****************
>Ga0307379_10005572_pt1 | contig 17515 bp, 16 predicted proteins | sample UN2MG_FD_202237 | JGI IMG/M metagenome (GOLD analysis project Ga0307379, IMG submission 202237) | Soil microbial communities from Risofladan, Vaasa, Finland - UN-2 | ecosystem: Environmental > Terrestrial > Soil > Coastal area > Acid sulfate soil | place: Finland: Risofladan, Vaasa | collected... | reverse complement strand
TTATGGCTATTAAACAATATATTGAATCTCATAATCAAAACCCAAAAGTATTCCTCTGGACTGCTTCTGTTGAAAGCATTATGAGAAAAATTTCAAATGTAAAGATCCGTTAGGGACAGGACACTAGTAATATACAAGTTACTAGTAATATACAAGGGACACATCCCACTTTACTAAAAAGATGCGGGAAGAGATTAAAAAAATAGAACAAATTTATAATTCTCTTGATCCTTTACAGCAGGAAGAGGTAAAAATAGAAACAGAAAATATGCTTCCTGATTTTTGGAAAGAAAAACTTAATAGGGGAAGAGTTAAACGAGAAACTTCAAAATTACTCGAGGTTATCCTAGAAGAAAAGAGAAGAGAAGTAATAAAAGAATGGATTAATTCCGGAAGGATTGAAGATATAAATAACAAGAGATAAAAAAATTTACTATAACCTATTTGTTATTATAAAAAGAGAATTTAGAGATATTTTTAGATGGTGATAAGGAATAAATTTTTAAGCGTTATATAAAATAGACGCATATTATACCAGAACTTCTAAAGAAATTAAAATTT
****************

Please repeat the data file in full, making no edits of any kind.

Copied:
>Ga0307379_10005572_pt1 | contig 17515 bp, 16 predicted proteins | sample UN2MG_FD_202237 | JGI IMG/M metagenome (GOLD analysis project Ga0307379, IMG submission 202237) | Soil microbial communities from Risofladan, Vaasa, Finland - UN-2 | ecosystem: Environmental > Terrestrial > Soil > Coastal area > Acid sulfate soil | place: Finland: Risofladan, Vaasa | collected... | reverse complement strand
TTATGGCTATTAAACAATATATTGAATCTCATAATCAAAACCCAAAAGTATTCCTCTGGACTGCTTCTGTTGAAAGCATTATGAGAAAAATTTCAAATGTAAAGATCCGTTAGGGACAGGACACTAGTAATATACAAGTTACTAGTAATATACAAGGGACACATCCCACTTTACTAAAAAGATGCGGGAAGAGATTAAAAAAATAGAACAAATTTATAATTCTCTTGATCCTTTACAGCAGGAAGAGGTAAAAATAGAAACAGAAAATATGCTTCCTGATTTTTGGAAAGAAAAACTTAATAGGGGAAGAGTTAAACGAGAAACTTCAAAATTACTCGAGGTTATCCTAGAAGAAAAGAGAAGAGAAGTAATAAAAGAATGGATTAATTCCGGAAGGATTGAAGATATAAATAACAAGAGATAAAAAAATTTACTATAACCTATTTGTTATTATAAAAAGAGAATTTAGAGATATTTTTAGATGGTGATAAGGAATAAATTTTTAAGCGTTATATAAAATAGACGCATATTATACCAGAACTTCTAAAGAAATTAAAATTT